His robe is stained a rich eminence that cloaks its blemishes. Blotches that might dominate lesser colors hide within its royal polyester landscape: mudded fields of chaw, puddles of scuffed up gum, and dry riverbeds of alcohol and urine that flow with their lingering scents, but don’t distract the eye. Leaning under the low hum of a lamppost in his regal purple embroidery, he is the back edge of dusk, the swell between the sun and burning constellations lost in light pollution — what we see, but overlook. He is the king of the street, the embodiment of his domain.
Square after two-ply square curl around gartered socks, press against khaki creases, bind my belted belly button. My daughter chides her children when they look to begin a second roll and pin my hands across my chest, but I will a final motion with my wrist dismissing her displeasure. They pass the full spool back and forth as I rediscover the difficulty of coaxing my back to let it uncoil with ease and my daughter returns to some electronic distraction. Layering my chin, the kids permit a deeper memory when our eyes lock before mine are wrapped with funerary contentment.
The following network of haiku, senryu, and a tanka were written for Colleen Chesebro’s Tanka Tuesday #129, based upon the use of synonyms for ‘Hobby’ (‘diversion’) and ‘Play’ (‘performance’). The red and blue text are the pieces that primarily focus on and attend to the prompts while adhering to the standardized syllabic structure. Anyway, unthread this as you will. (Per usual, sorry for the shrunken font.)
This threading of haiku (and a senryu or two) was written for participation in Ronovan Writes’ Haiku Challenge #246, based on the words ‘Narrow’ and ‘Minded’ (which I replaced with ‘inclined’). Don’t go forgetting the potential horizontal reads!
We planted a stratified samara after he had taken root. We didn’t know which was bigger then, but when we were finally able to bring him home from the hospital, he had an early lead.
His advantage was short-lived, however. The staked sapling that sprung from the seed grew into its own stability quickly. His growth seemed typical, but became inconstant with the fickleness of his heart. By their third year, the ash was firmly vertical, while he was crooked and coiled into himself in discomfort. We pried him upright every month thereafter so we could trim the tree to his size, partnered victims of our desperate, fleeting control.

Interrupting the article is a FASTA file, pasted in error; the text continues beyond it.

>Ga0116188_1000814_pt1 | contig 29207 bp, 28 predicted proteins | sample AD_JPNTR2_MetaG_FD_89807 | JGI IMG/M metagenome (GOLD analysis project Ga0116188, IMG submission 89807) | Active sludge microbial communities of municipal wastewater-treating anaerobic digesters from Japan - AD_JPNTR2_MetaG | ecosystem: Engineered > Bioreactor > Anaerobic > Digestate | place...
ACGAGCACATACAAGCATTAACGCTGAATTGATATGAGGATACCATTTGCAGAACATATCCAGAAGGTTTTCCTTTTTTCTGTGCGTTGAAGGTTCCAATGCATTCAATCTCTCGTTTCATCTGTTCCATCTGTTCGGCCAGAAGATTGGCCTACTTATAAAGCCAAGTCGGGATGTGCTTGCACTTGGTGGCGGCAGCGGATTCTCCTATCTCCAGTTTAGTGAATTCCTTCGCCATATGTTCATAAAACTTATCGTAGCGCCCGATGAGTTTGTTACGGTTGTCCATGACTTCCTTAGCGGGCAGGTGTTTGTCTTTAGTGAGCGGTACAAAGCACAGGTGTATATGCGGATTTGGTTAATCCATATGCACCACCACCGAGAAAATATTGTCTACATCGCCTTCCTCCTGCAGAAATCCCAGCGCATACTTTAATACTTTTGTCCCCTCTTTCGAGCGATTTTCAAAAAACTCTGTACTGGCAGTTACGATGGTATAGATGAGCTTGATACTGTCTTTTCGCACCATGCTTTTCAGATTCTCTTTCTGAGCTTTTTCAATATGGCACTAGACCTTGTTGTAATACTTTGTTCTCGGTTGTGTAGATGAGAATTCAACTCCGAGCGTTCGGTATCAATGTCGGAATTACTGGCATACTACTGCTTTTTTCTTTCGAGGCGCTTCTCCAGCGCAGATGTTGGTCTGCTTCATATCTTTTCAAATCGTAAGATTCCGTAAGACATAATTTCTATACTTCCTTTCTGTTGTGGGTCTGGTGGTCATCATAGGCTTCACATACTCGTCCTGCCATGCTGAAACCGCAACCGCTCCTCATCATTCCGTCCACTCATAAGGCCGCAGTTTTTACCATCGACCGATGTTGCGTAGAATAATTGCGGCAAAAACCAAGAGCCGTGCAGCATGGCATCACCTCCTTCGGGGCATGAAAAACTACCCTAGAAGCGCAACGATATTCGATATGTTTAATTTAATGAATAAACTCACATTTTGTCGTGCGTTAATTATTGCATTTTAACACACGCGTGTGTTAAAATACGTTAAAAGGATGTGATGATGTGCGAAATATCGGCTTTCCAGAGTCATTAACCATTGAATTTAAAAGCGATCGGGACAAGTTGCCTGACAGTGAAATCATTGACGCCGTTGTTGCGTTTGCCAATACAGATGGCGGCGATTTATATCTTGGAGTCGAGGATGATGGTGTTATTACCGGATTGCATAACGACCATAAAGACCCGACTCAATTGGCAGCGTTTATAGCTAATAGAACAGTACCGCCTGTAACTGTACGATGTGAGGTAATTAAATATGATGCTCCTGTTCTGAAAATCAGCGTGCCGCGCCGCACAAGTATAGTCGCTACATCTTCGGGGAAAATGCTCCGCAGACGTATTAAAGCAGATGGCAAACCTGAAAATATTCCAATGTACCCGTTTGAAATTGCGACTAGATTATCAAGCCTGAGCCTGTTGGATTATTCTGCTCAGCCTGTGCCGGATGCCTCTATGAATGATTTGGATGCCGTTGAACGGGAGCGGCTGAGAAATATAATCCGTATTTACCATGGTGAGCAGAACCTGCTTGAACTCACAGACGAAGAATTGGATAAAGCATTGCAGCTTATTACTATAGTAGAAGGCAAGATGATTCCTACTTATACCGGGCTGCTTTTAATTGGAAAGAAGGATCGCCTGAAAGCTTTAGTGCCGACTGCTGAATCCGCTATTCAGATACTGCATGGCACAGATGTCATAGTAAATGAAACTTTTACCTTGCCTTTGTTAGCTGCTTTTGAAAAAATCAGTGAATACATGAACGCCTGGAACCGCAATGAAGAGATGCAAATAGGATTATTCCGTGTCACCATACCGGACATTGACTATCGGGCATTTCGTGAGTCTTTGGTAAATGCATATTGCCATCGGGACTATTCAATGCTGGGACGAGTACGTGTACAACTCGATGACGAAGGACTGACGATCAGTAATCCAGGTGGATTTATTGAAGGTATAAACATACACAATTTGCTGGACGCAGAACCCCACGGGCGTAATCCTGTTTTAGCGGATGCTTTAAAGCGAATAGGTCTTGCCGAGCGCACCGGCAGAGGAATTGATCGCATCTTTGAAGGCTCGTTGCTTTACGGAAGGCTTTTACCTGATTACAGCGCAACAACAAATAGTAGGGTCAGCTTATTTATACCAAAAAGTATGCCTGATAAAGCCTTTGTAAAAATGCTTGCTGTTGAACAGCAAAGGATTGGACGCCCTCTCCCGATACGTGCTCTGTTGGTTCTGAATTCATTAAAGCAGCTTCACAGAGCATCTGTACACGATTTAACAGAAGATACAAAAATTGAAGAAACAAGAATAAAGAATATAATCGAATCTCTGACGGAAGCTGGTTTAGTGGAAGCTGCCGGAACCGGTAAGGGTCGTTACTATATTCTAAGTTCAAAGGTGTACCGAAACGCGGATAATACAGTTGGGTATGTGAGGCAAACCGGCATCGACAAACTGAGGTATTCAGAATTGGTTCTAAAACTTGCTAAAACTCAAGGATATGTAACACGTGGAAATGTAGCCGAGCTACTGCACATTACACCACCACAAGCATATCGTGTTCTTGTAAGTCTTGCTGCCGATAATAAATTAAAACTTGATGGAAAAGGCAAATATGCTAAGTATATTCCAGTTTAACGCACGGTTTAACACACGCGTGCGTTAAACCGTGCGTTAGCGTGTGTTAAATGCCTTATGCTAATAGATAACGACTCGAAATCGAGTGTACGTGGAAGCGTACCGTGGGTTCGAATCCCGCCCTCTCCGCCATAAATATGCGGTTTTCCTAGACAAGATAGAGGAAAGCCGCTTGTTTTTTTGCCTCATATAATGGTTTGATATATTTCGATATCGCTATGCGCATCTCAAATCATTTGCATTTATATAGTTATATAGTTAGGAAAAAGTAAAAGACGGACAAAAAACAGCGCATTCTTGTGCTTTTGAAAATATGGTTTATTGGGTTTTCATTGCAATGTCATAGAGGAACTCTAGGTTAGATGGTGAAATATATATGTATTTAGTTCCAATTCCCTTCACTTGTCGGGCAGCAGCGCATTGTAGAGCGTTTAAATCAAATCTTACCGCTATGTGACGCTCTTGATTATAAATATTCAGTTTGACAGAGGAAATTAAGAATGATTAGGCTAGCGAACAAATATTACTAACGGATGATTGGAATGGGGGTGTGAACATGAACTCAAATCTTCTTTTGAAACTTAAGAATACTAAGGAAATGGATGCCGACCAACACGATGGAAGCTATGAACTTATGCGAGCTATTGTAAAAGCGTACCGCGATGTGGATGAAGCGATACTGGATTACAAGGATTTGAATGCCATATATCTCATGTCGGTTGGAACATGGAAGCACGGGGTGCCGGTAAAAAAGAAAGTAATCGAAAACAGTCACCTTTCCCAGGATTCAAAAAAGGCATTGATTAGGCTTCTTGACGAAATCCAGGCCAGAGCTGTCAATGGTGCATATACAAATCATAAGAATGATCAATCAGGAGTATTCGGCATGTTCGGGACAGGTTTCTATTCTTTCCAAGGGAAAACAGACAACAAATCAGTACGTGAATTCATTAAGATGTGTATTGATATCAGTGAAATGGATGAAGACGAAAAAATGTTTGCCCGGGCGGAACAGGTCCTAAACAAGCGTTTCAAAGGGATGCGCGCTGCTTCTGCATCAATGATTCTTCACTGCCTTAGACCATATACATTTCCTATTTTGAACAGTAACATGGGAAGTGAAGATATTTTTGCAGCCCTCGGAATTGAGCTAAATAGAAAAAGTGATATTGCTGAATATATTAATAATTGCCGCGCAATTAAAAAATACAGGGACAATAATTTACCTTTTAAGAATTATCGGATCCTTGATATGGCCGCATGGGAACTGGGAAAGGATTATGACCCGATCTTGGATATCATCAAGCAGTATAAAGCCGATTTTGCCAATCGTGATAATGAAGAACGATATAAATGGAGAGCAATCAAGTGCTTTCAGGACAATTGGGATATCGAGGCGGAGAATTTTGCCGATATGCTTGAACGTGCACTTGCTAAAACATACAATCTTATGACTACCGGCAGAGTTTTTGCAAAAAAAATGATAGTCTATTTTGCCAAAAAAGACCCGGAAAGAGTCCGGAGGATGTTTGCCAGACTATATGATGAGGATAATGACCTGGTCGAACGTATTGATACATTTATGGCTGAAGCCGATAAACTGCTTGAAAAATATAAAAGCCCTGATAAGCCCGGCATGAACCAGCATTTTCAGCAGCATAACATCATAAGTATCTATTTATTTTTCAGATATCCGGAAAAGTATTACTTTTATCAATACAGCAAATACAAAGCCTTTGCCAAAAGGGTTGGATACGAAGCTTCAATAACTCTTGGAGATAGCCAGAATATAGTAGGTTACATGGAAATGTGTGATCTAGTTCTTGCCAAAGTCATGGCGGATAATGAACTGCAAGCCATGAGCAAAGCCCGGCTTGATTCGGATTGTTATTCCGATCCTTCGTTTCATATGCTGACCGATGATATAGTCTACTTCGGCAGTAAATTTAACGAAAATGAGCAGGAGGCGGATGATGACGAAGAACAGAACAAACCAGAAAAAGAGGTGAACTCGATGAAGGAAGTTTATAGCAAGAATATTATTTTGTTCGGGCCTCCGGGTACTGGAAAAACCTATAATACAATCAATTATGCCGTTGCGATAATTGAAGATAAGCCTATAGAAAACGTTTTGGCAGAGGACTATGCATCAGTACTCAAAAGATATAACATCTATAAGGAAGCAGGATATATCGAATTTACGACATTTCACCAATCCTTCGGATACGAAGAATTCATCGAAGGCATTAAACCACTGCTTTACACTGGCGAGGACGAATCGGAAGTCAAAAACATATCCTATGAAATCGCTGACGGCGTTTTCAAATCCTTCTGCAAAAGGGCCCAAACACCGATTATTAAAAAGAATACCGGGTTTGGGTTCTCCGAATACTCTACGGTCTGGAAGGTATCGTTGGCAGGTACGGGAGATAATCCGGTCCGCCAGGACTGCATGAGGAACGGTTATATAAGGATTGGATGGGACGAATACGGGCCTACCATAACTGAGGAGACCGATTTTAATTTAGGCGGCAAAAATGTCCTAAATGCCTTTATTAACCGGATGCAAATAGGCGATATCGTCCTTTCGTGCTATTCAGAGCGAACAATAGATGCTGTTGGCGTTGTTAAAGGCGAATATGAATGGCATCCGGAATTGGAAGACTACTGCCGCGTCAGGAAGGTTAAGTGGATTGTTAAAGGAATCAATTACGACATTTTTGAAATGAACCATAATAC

The tree now looms with its own clusters of keys — rich, green winged fruits unfurling toward the earth. Despite its wondrous sprawl, the ash won’t reach his heights. And neither will we, beneath them both, committed to the shadows we’ve borne.
The following haiku sprouting out and around a tanka were written for Colleen Chesebro’s Tanka Tuesday prompt. The syllabically-structured poems must be based on synonyms of prompts words, which this week were ‘Spring’ (‘Lenten’) and ‘Sing’ (‘trumpeting’). The lines are intended to help distinguish each piece, though I apologize if they add to the confusion.
A cotton candy web hangs between dusk-touched branches. The pink and purple threads aren’t disguised in the lowering light, their allure only heightened by the pastel sky.
Flinches flexing through the web show I’m not the only one engrossed by it, the flap of wings too frail to sound. A clutch of legs nimbly tightrope the strands with reverence for the patronage. The legs and wings tangle in creative differences as the wings are worked into another masterpiece of the gallery. And as I marvel at the cruel truth behind art, I fail to notice mosquitoes artlessly siphoning my blood.